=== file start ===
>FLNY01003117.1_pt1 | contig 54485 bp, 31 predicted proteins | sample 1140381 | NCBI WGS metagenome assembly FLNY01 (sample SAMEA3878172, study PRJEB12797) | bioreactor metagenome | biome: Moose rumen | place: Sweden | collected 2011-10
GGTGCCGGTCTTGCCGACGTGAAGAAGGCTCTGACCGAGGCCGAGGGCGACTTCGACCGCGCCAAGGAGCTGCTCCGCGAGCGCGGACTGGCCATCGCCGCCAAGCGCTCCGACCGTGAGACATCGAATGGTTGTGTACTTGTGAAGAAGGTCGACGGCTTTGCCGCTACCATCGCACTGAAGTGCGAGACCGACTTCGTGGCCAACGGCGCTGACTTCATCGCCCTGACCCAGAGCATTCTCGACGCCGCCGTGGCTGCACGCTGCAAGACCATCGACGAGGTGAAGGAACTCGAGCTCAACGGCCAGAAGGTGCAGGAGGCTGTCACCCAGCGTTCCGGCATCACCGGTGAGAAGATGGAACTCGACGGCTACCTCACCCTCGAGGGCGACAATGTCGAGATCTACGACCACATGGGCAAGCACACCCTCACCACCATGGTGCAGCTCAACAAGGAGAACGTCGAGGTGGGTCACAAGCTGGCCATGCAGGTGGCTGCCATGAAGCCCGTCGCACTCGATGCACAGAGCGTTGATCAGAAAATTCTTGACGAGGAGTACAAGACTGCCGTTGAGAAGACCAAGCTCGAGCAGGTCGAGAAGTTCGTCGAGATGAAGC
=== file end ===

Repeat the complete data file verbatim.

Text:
>FLNY01003117.1_pt1 | contig 54485 bp, 31 predicted proteins | sample 1140381 | NCBI WGS metagenome assembly FLNY01 (sample SAMEA3878172, study PRJEB12797) | bioreactor metagenome | biome: Moose rumen | place: Sweden | collected 2011-10
GGTGCCGGTCTTGCCGACGTGAAGAAGGCTCTGACCGAGGCCGAGGGCGACTTCGACCGCGCCAAGGAGCTGCTCCGCGAGCGCGGACTGGCCATCGCCGCCAAGCGCTCCGACCGTGAGACATCGAATGGTTGTGTACTTGTGAAGAAGGTCGACGGCTTTGCCGCTACCATCGCACTGAAGTGCGAGACCGACTTCGTGGCCAACGGCGCTGACTTCATCGCCCTGACCCAGAGCATTCTCGACGCCGCCGTGGCTGCACGCTGCAAGACCATCGACGAGGTGAAGGAACTCGAGCTCAACGGCCAGAAGGTGCAGGAGGCTGTCACCCAGCGTTCCGGCATCACCGGTGAGAAGATGGAACTCGACGGCTACCTCACCCTCGAGGGCGACAATGTCGAGATCTACGACCACATGGGCAAGCACACCCTCACCACCATGGTGCAGCTCAACAAGGAGAACGTCGAGGTGGGTCACAAGCTGGCCATGCAGGTGGCTGCCATGAAGCCCGTCGCACTCGATGCACAGAGCGTTGATCAGAAAATTCTTGACGAGGAGTACAAGACTGCCGTTGAGAAGACCAAGCTCGAGCAGGTCGAGAAGTTCGTCGAGATGAAGC